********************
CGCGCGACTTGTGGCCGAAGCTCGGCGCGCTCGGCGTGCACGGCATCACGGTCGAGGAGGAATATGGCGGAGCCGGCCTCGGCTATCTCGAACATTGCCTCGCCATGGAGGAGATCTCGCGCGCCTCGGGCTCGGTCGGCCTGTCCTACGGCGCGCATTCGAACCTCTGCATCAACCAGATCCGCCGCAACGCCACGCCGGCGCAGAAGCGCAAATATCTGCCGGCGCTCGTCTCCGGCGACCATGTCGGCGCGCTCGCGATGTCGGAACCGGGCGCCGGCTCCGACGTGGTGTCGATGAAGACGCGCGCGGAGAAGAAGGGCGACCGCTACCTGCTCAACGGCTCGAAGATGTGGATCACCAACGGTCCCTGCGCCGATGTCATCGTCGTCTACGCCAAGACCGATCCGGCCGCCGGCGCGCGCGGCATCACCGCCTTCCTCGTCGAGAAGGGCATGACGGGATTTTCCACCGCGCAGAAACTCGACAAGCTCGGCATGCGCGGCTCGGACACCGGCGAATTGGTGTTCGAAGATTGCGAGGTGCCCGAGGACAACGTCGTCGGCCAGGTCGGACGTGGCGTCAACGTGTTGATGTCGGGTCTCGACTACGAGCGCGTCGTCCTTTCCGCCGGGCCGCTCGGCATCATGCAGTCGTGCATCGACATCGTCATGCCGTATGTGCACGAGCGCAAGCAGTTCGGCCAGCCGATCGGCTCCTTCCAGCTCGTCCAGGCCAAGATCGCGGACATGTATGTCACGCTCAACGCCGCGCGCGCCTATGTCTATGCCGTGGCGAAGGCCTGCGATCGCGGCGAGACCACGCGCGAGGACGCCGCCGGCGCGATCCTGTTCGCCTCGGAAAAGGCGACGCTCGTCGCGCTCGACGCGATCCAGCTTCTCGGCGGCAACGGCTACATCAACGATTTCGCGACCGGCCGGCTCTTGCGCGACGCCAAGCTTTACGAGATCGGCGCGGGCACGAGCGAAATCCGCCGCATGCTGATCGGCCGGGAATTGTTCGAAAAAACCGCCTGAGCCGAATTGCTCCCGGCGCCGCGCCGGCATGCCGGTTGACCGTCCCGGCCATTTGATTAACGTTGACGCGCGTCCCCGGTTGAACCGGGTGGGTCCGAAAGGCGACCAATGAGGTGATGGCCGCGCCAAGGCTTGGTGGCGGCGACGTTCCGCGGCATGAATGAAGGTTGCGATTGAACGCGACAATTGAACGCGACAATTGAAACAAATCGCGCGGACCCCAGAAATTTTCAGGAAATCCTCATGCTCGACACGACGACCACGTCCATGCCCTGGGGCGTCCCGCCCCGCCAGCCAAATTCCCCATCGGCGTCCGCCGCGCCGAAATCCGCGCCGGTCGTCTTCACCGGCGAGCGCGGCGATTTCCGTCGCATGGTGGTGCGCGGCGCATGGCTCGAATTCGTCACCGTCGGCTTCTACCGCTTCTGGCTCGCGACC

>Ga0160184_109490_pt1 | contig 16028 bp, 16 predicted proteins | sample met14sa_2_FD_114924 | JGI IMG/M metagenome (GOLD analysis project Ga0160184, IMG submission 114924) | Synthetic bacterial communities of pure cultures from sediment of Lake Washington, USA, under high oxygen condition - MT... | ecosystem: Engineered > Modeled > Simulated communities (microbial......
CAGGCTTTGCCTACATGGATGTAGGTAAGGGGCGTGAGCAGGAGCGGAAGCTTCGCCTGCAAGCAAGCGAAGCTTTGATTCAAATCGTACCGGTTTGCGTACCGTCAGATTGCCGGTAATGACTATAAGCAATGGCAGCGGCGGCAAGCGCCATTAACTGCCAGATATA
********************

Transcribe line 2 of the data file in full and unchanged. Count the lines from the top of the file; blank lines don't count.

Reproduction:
>Ga0160184_109490_pt1 | contig 16028 bp, 16 predicted proteins | sample met14sa_2_FD_114924 | JGI IMG/M metagenome (GOLD analysis project Ga0160184, IMG submission 114924) | Synthetic bacterial communities of pure cultures from sediment of Lake Washington, USA, under high oxygen condition - MT... | ecosystem: Engineered > Modeled > Simulated communities (microbial......